After some time heavy belly breathing it feels like the throat shrinks and it becomes hard to breathe in. Eventually I have to stop breathing for a few seconds, while still running, to be able to breathe in normally again.

Why does this happen and is there a way to prevent it?

  • 1
    You might be hyperventilating... that is what it sounds like your saying from my perspective. I know you've found your answer but knowing the proper medical term could help. Apparently hyperventilating happens when rapid breathing results in more exhaling than inhaling. Perhaps a slow deep breathe could/may interrupt this.
    – Jason
    Jul 24, 2016 at 3:55

2 Answers 2


From a Runner's World article:

Breathlessness may also be due to fatigue of the inspiratory muscles, primarily the diaphragm. Just as we condition and build the endurance of our skeletal muscles, the diaphragm also requires similar conditioning.

As for preventing it, here are two things that have really helped me:

  • Warm Up - Start by walking briskly for a minute or two. Begin jogging slowly, then gradually increase your pace. Think at least 5-10 minutes of warming up before you get into the "meat" of your run.
  • Slow Down - If, despite warming up, you keep getting out of breath while running, you may be trying to go faster than your current abilities. Slow down your overall pace and/or take regular walk breaks. With time and consistency, your body will become more efficient, and you will be able to run faster with the same effort.

This can be caused by gas, you can should be able to breath better using chest breathing instead of belly breathing. While belly breathing is touted as being superior to chest breathing, there has been no rigorous science done in this area. Some results suggest that there may be some health benefits for patients suffering from asthma to practice belly breathing. Arguments like chest breathing being a lot shallower and therefore bringing in a lot less oxygen is pseudo-scientific nonsense, you can run just as fast with either breathing method, unless, of course belly breathing is obstructed by e.g. excessive pressure due to gas.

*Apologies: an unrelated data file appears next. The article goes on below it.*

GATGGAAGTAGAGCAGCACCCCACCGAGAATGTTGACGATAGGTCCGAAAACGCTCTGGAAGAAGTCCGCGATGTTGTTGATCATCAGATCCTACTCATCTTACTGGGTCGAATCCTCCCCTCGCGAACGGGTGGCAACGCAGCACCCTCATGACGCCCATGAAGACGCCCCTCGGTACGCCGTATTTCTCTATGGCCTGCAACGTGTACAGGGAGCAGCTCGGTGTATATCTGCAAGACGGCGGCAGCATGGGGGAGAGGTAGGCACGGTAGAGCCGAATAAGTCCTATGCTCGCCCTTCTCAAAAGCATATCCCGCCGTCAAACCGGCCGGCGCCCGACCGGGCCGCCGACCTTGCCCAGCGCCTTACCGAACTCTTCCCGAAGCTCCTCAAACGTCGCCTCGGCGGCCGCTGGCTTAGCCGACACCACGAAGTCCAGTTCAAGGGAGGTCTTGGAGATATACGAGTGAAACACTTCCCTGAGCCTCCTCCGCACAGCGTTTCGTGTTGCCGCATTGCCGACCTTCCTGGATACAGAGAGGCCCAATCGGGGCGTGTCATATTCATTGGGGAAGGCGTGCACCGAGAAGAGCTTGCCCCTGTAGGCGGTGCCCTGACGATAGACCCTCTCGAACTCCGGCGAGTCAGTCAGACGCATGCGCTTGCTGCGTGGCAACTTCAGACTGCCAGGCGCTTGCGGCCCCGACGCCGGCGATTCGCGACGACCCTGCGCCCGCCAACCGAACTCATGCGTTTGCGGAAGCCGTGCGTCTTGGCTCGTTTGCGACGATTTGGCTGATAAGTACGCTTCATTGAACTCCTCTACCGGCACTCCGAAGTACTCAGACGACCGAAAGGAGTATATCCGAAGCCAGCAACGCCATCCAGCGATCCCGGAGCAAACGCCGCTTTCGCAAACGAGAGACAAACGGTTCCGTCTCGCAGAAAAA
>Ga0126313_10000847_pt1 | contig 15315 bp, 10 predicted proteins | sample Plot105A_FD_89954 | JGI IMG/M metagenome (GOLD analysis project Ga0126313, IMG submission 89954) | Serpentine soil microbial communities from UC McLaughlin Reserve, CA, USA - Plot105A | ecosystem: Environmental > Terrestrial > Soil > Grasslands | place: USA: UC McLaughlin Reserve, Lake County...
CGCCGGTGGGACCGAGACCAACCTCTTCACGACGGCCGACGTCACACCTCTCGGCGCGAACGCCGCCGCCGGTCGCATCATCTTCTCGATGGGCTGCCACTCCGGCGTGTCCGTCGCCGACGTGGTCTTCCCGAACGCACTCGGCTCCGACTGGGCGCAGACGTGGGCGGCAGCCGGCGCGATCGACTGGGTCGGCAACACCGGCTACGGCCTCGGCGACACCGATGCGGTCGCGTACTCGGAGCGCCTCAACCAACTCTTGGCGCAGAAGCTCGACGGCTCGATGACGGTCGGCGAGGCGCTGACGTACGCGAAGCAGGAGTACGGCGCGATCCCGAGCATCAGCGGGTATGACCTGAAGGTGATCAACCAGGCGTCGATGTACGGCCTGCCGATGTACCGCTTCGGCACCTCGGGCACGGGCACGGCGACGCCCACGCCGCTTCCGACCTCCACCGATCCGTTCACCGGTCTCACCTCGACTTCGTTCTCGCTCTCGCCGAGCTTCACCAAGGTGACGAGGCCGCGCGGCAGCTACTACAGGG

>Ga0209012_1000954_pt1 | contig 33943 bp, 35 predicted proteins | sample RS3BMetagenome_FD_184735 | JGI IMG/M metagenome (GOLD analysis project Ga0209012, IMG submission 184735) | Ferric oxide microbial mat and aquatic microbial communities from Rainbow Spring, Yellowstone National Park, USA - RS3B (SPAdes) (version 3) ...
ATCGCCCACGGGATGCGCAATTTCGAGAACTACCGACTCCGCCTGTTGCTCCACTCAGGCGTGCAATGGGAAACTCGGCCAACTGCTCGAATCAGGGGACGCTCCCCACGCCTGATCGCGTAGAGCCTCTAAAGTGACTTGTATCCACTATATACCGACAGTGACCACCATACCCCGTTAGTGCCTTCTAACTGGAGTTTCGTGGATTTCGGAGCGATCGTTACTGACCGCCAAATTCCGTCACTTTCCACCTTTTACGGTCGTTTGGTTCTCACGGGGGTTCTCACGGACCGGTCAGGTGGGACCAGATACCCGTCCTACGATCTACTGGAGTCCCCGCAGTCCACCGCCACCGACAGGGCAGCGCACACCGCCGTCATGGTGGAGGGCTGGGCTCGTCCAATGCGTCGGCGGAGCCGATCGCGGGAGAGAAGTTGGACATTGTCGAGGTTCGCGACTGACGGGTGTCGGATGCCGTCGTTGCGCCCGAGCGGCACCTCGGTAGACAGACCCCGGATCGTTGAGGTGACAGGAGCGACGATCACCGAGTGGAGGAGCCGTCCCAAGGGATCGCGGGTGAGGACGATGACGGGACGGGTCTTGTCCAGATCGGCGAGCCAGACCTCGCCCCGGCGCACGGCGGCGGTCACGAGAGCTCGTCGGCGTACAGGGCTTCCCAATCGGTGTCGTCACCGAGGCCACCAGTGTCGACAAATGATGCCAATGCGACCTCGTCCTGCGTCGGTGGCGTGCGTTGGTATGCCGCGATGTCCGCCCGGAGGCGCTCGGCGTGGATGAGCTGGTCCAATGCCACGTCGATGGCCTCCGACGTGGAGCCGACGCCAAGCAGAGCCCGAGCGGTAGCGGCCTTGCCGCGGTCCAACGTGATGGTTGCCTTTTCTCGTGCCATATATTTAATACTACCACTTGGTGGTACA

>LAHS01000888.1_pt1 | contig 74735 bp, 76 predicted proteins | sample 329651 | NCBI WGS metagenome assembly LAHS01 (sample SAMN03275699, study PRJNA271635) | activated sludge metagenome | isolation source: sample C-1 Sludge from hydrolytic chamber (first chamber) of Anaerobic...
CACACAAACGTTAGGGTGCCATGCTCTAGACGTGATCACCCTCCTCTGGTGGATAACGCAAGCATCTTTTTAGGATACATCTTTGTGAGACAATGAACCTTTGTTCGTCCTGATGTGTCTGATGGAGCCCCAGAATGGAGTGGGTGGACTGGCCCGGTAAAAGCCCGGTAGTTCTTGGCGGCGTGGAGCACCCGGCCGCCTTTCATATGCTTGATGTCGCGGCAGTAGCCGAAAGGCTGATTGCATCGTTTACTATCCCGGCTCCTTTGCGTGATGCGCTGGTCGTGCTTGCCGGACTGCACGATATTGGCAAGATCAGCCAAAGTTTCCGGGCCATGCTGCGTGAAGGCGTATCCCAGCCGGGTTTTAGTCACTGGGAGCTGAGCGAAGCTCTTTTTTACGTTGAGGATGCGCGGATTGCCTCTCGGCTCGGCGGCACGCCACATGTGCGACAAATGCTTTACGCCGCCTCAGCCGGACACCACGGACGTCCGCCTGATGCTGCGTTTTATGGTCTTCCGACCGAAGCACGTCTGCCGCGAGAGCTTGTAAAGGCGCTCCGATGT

• It seems like the ability to tell how your breathing while running would only come after you learn how to run and do alot of it. Then it would no longer matter. This sounds like the debate on how to land on your feet, and thinking too much on that or paying attention to that one seems to lead to running problems IMO. Not solving anything.
    – Jason
    Jul 24, 2016 at 4:03
  • @Jason Yes, it should be something automatic. But thing is that very occasionally I'll have problems with gas which can cause this problem with breathing during running, if I consciously switch to chest breathing then the problem goes away. What then happens is that I cannot inflate my belly sufficiently due to too much gas, and precisely because I don;lt constantly watch my breathing that the first thing I'll notice is an abnormal lack of air, only then will I notice that I cannot breath in very deeply using my belly. Jul 24, 2016 at 6:22
  • Im curious what is your breathing rhythm in respect to your cadence?
    – Jason
    Jul 29, 2016 at 2:41

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